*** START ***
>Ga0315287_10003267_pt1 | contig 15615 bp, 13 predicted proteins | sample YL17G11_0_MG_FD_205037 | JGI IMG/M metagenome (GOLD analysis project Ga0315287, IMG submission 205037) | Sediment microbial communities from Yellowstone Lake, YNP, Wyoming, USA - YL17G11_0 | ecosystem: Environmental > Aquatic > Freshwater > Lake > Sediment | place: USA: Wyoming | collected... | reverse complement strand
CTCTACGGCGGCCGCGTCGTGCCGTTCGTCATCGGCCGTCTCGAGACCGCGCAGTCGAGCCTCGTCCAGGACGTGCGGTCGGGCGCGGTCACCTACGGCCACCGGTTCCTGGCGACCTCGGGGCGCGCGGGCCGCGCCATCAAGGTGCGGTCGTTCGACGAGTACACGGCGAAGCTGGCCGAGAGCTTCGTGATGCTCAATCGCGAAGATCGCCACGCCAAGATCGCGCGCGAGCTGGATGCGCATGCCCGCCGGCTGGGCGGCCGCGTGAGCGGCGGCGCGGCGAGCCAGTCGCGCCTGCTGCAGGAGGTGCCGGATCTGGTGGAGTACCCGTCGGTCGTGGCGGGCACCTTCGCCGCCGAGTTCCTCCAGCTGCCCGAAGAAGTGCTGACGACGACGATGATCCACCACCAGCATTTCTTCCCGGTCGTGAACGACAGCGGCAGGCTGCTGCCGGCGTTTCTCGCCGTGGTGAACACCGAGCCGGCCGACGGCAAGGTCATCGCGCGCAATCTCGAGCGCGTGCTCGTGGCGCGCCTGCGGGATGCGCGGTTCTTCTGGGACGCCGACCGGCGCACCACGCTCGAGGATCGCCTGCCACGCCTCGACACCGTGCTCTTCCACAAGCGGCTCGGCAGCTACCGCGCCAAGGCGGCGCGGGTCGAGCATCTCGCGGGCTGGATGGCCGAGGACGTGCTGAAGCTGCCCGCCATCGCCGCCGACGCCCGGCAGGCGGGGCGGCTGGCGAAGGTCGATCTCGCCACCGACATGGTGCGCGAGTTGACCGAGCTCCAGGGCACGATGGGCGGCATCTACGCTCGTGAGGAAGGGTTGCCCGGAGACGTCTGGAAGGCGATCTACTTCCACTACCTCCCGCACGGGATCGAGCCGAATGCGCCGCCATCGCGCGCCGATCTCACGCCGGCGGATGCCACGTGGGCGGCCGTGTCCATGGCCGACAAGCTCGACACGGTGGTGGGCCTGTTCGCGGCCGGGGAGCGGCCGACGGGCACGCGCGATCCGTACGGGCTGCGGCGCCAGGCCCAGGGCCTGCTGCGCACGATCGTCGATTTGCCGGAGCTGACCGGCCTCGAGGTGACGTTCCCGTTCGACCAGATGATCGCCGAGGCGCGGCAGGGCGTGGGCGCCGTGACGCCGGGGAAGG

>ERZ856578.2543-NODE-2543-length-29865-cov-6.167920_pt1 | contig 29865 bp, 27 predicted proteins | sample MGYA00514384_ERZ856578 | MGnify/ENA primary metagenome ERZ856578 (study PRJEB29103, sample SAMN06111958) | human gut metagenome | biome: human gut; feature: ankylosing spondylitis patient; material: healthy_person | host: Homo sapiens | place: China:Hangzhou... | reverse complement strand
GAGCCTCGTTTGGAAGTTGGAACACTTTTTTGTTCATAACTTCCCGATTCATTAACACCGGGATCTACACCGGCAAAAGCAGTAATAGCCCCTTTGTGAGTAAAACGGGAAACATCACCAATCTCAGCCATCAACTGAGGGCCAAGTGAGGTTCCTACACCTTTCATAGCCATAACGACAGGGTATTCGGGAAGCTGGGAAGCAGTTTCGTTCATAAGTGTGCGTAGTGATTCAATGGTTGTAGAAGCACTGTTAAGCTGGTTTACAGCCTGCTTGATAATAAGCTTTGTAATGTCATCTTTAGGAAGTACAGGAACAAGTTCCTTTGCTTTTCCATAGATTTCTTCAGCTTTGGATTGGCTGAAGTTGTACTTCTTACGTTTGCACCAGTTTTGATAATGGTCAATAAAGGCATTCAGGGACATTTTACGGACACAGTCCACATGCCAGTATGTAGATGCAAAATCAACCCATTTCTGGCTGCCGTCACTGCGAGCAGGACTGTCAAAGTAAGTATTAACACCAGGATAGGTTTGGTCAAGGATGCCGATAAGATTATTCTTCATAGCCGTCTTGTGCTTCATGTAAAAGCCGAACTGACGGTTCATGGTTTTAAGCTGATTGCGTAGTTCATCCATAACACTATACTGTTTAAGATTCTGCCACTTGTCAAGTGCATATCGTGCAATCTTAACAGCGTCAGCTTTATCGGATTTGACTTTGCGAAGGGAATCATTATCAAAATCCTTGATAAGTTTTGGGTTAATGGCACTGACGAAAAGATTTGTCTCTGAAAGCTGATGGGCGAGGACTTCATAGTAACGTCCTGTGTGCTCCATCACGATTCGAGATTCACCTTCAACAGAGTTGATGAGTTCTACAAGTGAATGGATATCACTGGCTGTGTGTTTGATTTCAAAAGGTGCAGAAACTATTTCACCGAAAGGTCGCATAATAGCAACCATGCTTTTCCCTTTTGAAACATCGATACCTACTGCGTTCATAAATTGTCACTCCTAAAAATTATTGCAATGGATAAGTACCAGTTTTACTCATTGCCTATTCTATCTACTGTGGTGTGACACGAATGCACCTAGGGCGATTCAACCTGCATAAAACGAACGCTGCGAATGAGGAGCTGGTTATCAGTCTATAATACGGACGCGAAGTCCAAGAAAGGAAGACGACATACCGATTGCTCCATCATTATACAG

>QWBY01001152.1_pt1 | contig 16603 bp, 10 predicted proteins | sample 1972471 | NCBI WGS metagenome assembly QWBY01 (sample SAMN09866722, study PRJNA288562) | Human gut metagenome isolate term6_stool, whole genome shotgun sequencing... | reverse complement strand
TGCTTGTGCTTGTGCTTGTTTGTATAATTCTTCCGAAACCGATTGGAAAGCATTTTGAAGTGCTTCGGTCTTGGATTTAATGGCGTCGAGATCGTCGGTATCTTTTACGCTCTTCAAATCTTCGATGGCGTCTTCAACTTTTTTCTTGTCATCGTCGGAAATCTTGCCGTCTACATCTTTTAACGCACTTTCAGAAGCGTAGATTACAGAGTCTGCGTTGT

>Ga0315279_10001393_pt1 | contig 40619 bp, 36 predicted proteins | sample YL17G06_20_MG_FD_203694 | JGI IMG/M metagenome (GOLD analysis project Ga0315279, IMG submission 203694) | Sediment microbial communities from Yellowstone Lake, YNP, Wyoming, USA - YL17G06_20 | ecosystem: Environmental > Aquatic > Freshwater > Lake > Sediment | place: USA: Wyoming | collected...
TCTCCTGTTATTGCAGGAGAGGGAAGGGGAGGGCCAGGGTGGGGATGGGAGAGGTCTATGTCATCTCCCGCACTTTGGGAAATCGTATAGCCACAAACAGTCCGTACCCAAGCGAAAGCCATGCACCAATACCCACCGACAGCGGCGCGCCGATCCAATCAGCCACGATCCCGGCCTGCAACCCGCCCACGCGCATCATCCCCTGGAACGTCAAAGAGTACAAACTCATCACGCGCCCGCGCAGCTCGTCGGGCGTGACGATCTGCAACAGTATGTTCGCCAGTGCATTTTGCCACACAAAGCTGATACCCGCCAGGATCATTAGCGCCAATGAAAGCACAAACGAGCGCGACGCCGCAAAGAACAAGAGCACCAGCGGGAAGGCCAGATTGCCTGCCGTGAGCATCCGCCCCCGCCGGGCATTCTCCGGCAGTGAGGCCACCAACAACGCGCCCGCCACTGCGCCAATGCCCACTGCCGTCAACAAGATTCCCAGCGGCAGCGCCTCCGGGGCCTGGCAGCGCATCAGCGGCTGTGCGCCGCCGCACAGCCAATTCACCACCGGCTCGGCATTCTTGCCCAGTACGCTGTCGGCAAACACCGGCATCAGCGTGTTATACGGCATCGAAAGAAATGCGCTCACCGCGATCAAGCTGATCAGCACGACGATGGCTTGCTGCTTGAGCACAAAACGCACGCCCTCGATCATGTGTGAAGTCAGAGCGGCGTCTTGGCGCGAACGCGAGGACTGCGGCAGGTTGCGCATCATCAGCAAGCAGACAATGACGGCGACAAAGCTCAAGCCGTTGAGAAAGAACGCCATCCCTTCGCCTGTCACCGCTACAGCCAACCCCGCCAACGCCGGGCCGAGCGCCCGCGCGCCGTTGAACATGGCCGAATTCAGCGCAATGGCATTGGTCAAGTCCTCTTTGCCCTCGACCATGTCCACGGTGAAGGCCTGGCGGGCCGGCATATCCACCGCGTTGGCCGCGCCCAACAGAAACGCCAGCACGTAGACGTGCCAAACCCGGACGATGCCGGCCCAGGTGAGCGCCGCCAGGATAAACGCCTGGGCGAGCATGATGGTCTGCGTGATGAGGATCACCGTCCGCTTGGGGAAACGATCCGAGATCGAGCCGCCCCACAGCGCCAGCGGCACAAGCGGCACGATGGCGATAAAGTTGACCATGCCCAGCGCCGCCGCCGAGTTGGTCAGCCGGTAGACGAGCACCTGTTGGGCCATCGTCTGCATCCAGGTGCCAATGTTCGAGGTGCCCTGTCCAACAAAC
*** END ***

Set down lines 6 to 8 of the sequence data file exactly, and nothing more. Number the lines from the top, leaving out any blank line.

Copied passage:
TGCTTGTGCTTGTGCTTGTTTGTATAATTCTTCCGAAACCGATTGGAAAGCATTTTGAAGTGCTTCGGTCTTGGATTTAATGGCGTCGAGATCGTCGGTATCTTTTACGCTCTTCAAATCTTCGATGGCGTCTTCAACTTTTTTCTTGTCATCGTCGGAAATCTTGCCGTCTACATCTTTTAACGCACTTTCAGAAGCGTAGATTACAGAGTCTGCGTTGT

>Ga0315279_10001393_pt1 | contig 40619 bp, 36 predicted proteins | sample YL17G06_20_MG_FD_203694 | JGI IMG/M metagenome (GOLD analysis project Ga0315279, IMG submission 203694) | Sediment microbial communities from Yellowstone Lake, YNP, Wyoming, USA - YL17G06_20 | ecosystem: Environmental > Aquatic > Freshwater > Lake > Sediment | place: USA: Wyoming | collected...
TCTCCTGTTATTGCAGGAGAGGGAAGGGGAGGGCCAGGGTGGGGATGGGAGAGGTCTATGTCATCTCCCGCACTTTGGGAAATCGTATAGCCACAAACAGTCCGTACCCAAGCGAAAGCCATGCACCAATACCCACCGACAGCGGCGCGCCGATCCAATCAGCCACGATCCCGGCCTGCAACCCGCCCACGCGCATCATCCCCTGGAACGTCAAAGAGTACAAACTCATCACGCGCCCGCGCAGCTCGTCGGGCGTGACGATCTGCAACAGTATGTTCGCCAGTGCATTTTGCCACACAAAGCTGATACCCGCCAGGATCATTAGCGCCAATGAAAGCACAAACGAGCGCGACGCCGCAAAGAACAAGAGCACCAGCGGGAAGGCCAGATTGCCTGCCGTGAGCATCCGCCCCCGCCGGGCATTCTCCGGCAGTGAGGCCACCAACAACGCGCCCGCCACTGCGCCAATGCCCACTGCCGTCAACAAGATTCCCAGCGGCAGCGCCTCCGGGGCCTGGCAGCGCATCAGCGGCTGTGCGCCGCCGCACAGCCAATTCACCACCGGCTCGGCATTCTTGCCCAGTACGCTGTCGGCAAACACCGGCATCAGCGTGTTATACGGCATCGAAAGAAATGCGCTCACCGCGATCAAGCTGATCAGCACGACGATGGCTTGCTGCTTGAGCACAAAACGCACGCCCTCGATCATGTGTGAAGTCAGAGCGGCGTCTTGGCGCGAACGCGAGGACTGCGGCAGGTTGCGCATCATCAGCAAGCAGACAATGACGGCGACAAAGCTCAAGCCGTTGAGAAAGAACGCCATCCCTTCGCCTGTCACCGCTACAGCCAACCCCGCCAACGCCGGGCCGAGCGCCCGCGCGCCGTTGAACATGGCCGAATTCAGCGCAATGGCATTGGTCAAGTCCTCTTTGCCCTCGACCATGTCCACGGTGAAGGCCTGGCGGGCCGGCATATCCACCGCGTTGGCCGCGCCCAACAGAAACGCCAGCACGTAGACGTGCCAAACCCGGACGATGCCGGCCCAGGTGAGCGCCGCCAGGATAAACGCCTGGGCGAGCATGATGGTCTGCGTGATGAGGATCACCGTCCGCTTGGGGAAACGATCCGAGATCGAGCCGCCCCACAGCGCCAGCGGCACAAGCGGCACGATGGCGATAAAGTTGACCATGCCCAGCGCCGCCGCCGAGTTGGTCAGCCGGTAGACGAGCACCTGTTGGGCCATCGTCTGCATCCAGGTGCCAATGTTCGAGGTGCCCTGTCCAACAAAC